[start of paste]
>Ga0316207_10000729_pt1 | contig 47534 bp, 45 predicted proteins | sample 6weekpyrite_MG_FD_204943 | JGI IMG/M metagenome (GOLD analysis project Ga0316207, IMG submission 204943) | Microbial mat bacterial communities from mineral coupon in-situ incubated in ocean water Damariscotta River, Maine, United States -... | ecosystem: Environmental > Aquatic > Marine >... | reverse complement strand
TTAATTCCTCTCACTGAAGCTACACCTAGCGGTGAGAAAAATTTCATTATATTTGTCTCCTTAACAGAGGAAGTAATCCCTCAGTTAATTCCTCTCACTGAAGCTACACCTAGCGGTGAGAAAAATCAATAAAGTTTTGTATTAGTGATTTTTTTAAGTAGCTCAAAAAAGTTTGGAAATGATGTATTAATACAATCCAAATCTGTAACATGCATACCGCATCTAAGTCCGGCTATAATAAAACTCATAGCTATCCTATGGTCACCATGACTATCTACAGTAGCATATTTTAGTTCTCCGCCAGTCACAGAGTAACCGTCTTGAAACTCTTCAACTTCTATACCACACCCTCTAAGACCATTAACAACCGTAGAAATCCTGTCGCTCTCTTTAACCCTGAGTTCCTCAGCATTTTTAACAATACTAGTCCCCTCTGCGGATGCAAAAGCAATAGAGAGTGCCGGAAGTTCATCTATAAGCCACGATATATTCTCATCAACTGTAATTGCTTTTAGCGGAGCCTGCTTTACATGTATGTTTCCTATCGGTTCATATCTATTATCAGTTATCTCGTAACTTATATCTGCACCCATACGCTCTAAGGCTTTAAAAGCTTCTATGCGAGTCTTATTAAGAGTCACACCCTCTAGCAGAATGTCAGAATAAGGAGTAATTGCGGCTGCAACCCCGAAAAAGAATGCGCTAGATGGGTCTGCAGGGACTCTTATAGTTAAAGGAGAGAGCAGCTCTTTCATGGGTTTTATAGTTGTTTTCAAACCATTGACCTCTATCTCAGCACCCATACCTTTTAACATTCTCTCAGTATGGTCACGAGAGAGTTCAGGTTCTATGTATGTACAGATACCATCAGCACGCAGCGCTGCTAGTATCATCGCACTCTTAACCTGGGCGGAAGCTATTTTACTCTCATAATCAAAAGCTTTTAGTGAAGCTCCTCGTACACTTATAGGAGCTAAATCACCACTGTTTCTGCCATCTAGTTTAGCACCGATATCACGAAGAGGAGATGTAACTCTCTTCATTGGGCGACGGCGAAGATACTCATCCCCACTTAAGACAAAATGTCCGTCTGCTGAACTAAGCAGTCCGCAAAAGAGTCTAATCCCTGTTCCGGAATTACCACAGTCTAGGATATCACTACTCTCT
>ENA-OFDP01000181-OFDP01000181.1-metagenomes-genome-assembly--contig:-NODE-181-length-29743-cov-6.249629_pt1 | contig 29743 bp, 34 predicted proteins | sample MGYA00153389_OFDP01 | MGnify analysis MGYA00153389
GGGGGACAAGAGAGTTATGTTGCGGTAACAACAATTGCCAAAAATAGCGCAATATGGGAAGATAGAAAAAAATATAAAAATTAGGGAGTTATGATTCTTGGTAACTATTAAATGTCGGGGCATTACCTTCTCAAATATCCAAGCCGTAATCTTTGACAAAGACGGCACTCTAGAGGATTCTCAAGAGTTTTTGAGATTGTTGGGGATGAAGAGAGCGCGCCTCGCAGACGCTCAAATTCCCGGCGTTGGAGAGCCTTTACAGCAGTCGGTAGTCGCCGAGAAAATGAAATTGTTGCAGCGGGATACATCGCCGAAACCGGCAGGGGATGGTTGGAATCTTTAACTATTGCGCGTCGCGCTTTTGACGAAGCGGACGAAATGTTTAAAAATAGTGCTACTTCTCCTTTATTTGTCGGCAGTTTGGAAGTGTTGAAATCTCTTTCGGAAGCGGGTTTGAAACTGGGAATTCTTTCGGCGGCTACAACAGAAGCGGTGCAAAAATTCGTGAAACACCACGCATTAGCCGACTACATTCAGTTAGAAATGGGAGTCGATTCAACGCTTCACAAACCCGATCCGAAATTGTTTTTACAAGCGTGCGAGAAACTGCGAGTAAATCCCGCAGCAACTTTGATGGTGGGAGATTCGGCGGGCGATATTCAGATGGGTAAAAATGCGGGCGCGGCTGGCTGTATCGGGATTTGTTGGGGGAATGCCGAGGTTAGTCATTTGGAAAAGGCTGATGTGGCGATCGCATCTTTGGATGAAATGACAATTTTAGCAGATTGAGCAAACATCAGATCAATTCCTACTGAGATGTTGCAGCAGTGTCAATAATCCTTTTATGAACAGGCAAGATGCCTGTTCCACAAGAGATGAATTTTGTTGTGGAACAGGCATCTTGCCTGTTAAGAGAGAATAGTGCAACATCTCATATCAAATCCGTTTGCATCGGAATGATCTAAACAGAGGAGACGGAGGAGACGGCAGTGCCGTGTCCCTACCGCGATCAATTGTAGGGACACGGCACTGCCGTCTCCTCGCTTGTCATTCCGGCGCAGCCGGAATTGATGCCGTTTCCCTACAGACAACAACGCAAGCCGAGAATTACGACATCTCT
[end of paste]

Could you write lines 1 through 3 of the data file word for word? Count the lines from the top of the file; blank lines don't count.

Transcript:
>Ga0316207_10000729_pt1 | contig 47534 bp, 45 predicted proteins | sample 6weekpyrite_MG_FD_204943 | JGI IMG/M metagenome (GOLD analysis project Ga0316207, IMG submission 204943) | Microbial mat bacterial communities from mineral coupon in-situ incubated in ocean water Damariscotta River, Maine, United States -... | ecosystem: Environmental > Aquatic > Marine >... | reverse complement strand
TTAATTCCTCTCACTGAAGCTACACCTAGCGGTGAGAAAAATTTCATTATATTTGTCTCCTTAACAGAGGAAGTAATCCCTCAGTTAATTCCTCTCACTGAAGCTACACCTAGCGGTGAGAAAAATCAATAAAGTTTTGTATTAGTGATTTTTTTAAGTAGCTCAAAAAAGTTTGGAAATGATGTATTAATACAATCCAAATCTGTAACATGCATACCGCATCTAAGTCCGGCTATAATAAAACTCATAGCTATCCTATGGTCACCATGACTATCTACAGTAGCATATTTTAGTTCTCCGCCAGTCACAGAGTAACCGTCTTGAAACTCTTCAACTTCTATACCACACCCTCTAAGACCATTAACAACCGTAGAAATCCTGTCGCTCTCTTTAACCCTGAGTTCCTCAGCATTTTTAACAATACTAGTCCCCTCTGCGGATGCAAAAGCAATAGAGAGTGCCGGAAGTTCATCTATAAGCCACGATATATTCTCATCAACTGTAATTGCTTTTAGCGGAGCCTGCTTTACATGTATGTTTCCTATCGGTTCATATCTATTATCAGTTATCTCGTAACTTATATCTGCACCCATACGCTCTAAGGCTTTAAAAGCTTCTATGCGAGTCTTATTAAGAGTCACACCCTCTAGCAGAATGTCAGAATAAGGAGTAATTGCGGCTGCAACCCCGAAAAAGAATGCGCTAGATGGGTCTGCAGGGACTCTTATAGTTAAAGGAGAGAGCAGCTCTTTCATGGGTTTTATAGTTGTTTTCAAACCATTGACCTCTATCTCAGCACCCATACCTTTTAACATTCTCTCAGTATGGTCACGAGAGAGTTCAGGTTCTATGTATGTACAGATACCATCAGCACGCAGCGCTGCTAGTATCATCGCACTCTTAACCTGGGCGGAAGCTATTTTACTCTCATAATCAAAAGCTTTTAGTGAAGCTCCTCGTACACTTATAGGAGCTAAATCACCACTGTTTCTGCCATCTAGTTTAGCACCGATATCACGAAGAGGAGATGTAACTCTCTTCATTGGGCGACGGCGAAGATACTCATCCCCACTTAAGACAAAATGTCCGTCTGCTGAACTAAGCAGTCCGCAAAAGAGTCTAATCCCTGTTCCGGAATTACCACAGTCTAGGATATCACTACTCTCT
>ENA-OFDP01000181-OFDP01000181.1-metagenomes-genome-assembly--contig:-NODE-181-length-29743-cov-6.249629_pt1 | contig 29743 bp, 34 predicted proteins | sample MGYA00153389_OFDP01 | MGnify analysis MGYA00153389